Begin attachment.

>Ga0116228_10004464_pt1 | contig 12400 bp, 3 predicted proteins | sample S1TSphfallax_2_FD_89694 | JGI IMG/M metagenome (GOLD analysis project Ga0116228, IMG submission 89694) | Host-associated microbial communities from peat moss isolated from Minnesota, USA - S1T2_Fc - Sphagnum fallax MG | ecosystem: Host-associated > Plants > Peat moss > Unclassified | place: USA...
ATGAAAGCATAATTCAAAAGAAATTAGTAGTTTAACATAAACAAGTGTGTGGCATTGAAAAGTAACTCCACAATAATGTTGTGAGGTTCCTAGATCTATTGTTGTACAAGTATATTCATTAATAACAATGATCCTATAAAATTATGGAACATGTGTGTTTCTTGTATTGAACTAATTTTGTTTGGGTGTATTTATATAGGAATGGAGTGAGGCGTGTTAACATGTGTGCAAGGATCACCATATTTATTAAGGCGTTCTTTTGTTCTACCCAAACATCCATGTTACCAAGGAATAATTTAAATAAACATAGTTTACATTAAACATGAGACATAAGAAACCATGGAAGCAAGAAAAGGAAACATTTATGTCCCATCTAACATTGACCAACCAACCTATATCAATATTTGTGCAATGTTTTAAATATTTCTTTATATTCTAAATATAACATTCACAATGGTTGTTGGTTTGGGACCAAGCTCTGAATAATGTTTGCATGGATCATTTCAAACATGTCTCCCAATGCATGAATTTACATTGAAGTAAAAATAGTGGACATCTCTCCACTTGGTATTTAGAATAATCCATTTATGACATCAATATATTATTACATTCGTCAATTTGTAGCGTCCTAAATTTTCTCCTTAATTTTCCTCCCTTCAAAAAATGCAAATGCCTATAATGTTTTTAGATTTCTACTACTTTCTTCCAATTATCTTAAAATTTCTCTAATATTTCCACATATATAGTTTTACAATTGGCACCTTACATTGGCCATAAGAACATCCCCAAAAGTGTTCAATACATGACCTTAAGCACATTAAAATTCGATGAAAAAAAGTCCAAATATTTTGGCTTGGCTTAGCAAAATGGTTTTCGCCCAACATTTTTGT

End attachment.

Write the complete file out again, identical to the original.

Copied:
>Ga0116228_10004464_pt1 | contig 12400 bp, 3 predicted proteins | sample S1TSphfallax_2_FD_89694 | JGI IMG/M metagenome (GOLD analysis project Ga0116228, IMG submission 89694) | Host-associated microbial communities from peat moss isolated from Minnesota, USA - S1T2_Fc - Sphagnum fallax MG | ecosystem: Host-associated > Plants > Peat moss > Unclassified | place: USA...
ATGAAAGCATAATTCAAAAGAAATTAGTAGTTTAACATAAACAAGTGTGTGGCATTGAAAAGTAACTCCACAATAATGTTGTGAGGTTCCTAGATCTATTGTTGTACAAGTATATTCATTAATAACAATGATCCTATAAAATTATGGAACATGTGTGTTTCTTGTATTGAACTAATTTTGTTTGGGTGTATTTATATAGGAATGGAGTGAGGCGTGTTAACATGTGTGCAAGGATCACCATATTTATTAAGGCGTTCTTTTGTTCTACCCAAACATCCATGTTACCAAGGAATAATTTAAATAAACATAGTTTACATTAAACATGAGACATAAGAAACCATGGAAGCAAGAAAAGGAAACATTTATGTCCCATCTAACATTGACCAACCAACCTATATCAATATTTGTGCAATGTTTTAAATATTTCTTTATATTCTAAATATAACATTCACAATGGTTGTTGGTTTGGGACCAAGCTCTGAATAATGTTTGCATGGATCATTTCAAACATGTCTCCCAATGCATGAATTTACATTGAAGTAAAAATAGTGGACATCTCTCCACTTGGTATTTAGAATAATCCATTTATGACATCAATATATTATTACATTCGTCAATTTGTAGCGTCCTAAATTTTCTCCTTAATTTTCCTCCCTTCAAAAAATGCAAATGCCTATAATGTTTTTAGATTTCTACTACTTTCTTCCAATTATCTTAAAATTTCTCTAATATTTCCACATATATAGTTTTACAATTGGCACCTTACATTGGCCATAAGAACATCCCCAAAAGTGTTCAATACATGACCTTAAGCACATTAAAATTCGATGAAAAAAAGTCCAAATATTTTGGCTTGGCTTAGCAAAATGGTTTTCGCCCAACATTTTTGT